Walker, James (1841-1862)

Transcription of obituary published in the Primitive Methodist Magazine by J.T. Neale

JAMES WALKER, son of the late Rev. J. Walker, Primitive Methodist minister, was taken out to travel by the Boston Circuit, January 18th, 1862, and died at Yarmouth, August 11th, 1862, aged twenty-one years. The following particulars have been received from Brother C. Gardiner: — I first became acquainted with Mr. W. when I was stationed at Yarmouth in 1858, my home being at his mother’s. I had a good opportunity to ascertain his character and disposition. James lost his father when only six years of age. He was the eldest of four left to the care of his widowed mother. A sympathising friend at Manchester, Mr. Willett, adopted James as his son, gave him a liberal education, and would have placed him in a position to do well in life. But he became refractory and was sent home. He was then put apprentice to a slater in Yarmouth. About a year afterwards he formed an acquaintance with some young men who led him further into sin and folly. Unsteadiness, late hours, intemperance and corrupt language now were his traits. He became worse and worse, frequenting public houses, dancing, and ball rooms, &c., breaking through all restraint and casting aside religious impressions, the instruction and counsel of his pious mother, and of the ministers who took an interest in his welfare. These things greatly pained the mind of his kind and devoted mother, and drew forth many ejaculations that God would turn the bias of his mind; and we constantly remembered him at the throne of grace. But still he appeared to harden himself in sin, and to give place to sceptical principles.

For four months before his conversion he refused to kneel at the family altar, and annoyed us as much as possible when engaged there. This was very distressing to his family and myself. But bless God, at length a change took place! And what a glorious change! The lion was turned into a lamb. This occurred January 2nd, 1859, at twelve o’clock at night, in our bedroom. When I was talking to him on the importance of attending to the salvation of his soul, he fell suddenly on his knees, and cried for mercy; he prayed mightily, and in about twenty minutes obtained pardon. A more blessed season, I never experienced. We were singing and praying all night, and the next morning he took out of his pocket some cards and put them into the fire, saying, “There is an end of them; they had nearly been my ruin.” The same week he joined Mrs. Smith’s class, and signed the temperance pledge.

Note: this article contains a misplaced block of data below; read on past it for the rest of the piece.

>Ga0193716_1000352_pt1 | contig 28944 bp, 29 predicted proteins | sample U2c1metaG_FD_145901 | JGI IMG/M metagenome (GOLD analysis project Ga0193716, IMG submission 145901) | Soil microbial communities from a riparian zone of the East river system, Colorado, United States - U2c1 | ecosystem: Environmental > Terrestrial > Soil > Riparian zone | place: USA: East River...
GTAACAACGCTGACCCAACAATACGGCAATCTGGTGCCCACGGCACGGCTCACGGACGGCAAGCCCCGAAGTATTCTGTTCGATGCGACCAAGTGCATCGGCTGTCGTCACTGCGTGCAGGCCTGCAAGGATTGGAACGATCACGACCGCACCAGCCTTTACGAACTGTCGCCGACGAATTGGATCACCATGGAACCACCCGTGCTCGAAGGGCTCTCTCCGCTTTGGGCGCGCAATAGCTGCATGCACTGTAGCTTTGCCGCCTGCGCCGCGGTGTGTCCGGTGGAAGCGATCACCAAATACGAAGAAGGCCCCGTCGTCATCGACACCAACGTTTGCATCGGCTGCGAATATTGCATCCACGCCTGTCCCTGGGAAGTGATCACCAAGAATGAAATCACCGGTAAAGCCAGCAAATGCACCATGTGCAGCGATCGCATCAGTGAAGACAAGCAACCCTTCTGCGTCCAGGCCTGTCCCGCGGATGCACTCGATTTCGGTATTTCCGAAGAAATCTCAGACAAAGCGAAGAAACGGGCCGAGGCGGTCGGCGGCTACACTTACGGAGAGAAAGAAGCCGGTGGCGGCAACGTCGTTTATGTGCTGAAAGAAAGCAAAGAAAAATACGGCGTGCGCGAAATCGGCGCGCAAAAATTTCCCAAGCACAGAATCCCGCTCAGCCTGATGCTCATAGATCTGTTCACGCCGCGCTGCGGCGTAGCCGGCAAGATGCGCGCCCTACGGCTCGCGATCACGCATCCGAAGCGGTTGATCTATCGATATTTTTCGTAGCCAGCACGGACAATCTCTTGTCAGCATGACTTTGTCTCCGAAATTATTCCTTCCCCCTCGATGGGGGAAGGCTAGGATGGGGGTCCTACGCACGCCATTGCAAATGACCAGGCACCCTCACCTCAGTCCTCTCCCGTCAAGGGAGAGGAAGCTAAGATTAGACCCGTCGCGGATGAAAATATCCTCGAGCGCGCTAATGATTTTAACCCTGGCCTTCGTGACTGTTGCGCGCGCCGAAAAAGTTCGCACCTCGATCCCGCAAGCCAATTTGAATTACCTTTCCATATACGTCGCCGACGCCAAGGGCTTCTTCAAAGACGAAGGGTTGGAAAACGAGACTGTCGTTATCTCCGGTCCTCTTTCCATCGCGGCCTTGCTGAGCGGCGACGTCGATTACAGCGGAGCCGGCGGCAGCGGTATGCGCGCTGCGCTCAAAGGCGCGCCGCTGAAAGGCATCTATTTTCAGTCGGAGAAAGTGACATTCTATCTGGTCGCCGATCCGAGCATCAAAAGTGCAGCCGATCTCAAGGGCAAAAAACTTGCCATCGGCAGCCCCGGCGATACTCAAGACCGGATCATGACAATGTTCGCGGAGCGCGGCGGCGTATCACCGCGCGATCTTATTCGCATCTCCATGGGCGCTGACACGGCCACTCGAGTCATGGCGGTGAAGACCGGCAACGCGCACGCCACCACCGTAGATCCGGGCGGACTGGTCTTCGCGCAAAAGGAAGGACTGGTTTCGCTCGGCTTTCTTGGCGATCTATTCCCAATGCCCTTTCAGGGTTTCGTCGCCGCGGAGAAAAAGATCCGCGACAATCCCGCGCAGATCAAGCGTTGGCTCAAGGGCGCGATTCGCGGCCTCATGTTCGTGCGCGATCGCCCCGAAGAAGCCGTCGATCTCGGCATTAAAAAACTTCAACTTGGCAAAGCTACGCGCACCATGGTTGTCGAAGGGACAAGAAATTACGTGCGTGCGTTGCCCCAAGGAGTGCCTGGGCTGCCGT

In June his name appeared on the Yarmouth plan among the exhorters; he was very earnest, and promised to be extensively useful. Favorable testimonials having been received from the Yarmouth officials, he was pledged by the Boston Circuit in March 1862. He attended the District Meeting at Melton Mowbray, and during his examination he was suddenly taken ill of gastric fever. Ten weeks elapsed before he could be removed home. The friends at Melton were exceedingly kind to him (although he was an entire stranger) and bore a large share of the heavy expenses incurred by his affliction. Boston and the other stations in the district have subscribed the rest. His family informs me that after his removal home his sufferings were of the severest nature, yet scarcely a murmur escaped his lips. Often when his physical strength was exhausted, he would say, “Now I am happy, those hours you think my worst, are my best: my soul is then in close communion with the Lord.” Often bathed in tears he complained of his own unworthiness, and in his letters to me he expressed his implicit confidence in the atonement.

On the morning of his death he took breakfast as usual. He was seized in half an hour after with a violent fit of coughing and vomiting blood, which continued thirty minutes. His mother perceiving he was near death said, “James, is all right between you and God? give me some token.” As he could not speak he immediately lifted up his arm to indicate all was well. The arm dropped. The mortal  affliction was past.


James was born in the spring of 1841 at Bury St Edmunds, Suffolk, to parents James Walker, a PM minister, and Mary Ann Wright.

James died 11 August 1862 at Great Yarmouth, Norfolk.


  • 1862 Horncastle


Primitive Methodist Magazine 1863/131

PM Minutes 1863/11

W Leary, Directory of Primitive Methodist Ministers and their Circuits, 1990

Census Returns and Births, Marriages & Deaths Registers

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